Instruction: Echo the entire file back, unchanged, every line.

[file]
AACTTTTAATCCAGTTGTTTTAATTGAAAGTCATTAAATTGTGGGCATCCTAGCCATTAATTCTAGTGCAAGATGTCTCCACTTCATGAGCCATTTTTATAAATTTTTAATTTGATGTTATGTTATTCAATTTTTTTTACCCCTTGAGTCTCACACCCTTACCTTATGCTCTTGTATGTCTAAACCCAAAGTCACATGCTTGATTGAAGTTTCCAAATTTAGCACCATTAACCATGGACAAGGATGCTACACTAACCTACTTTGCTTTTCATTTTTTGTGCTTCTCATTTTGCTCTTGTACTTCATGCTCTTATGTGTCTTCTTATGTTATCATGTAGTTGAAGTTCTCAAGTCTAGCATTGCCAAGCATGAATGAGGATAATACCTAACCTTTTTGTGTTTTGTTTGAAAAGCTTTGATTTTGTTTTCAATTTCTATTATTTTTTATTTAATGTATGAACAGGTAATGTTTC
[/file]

AACTTTTAATCCAGTTGTTTTAATTGAAAGTCATTAAATTGTGGGCATCCTAGCCATTAATTCTAGTGCAAGATGTCTCCACTTCATGAGCCATTTTTATAAATTTTTAATTTGATGTTATGTTATTCAATTTTTTTTACCCCTTGAGTCTCACACCCTTACCTTATGCTCTTGTATGTCTAAACCCAAAGTCACATGCTTGATTGAAGTTTCCAAATTTAGCACCATTAACCATGGACAAGGATGCTACACTAACCTACTTTGCTTTTCATTTTTTGTGCTTCTCATTTTGCTCTTGTACTTCATGCTCTTATGTGTCTTCTTATGTTATCATGTAGTTGAAGTTCTCAAGTCTAGCATTGCCAAGCATGAATGAGGATAATACCTAACCTTTTTGTGTTTTGTTTGAAAAGCTTTGATTTTGTTTTCAATTTCTATTATTTTTTATTTAATGTATGAACAGGTAATGTTTC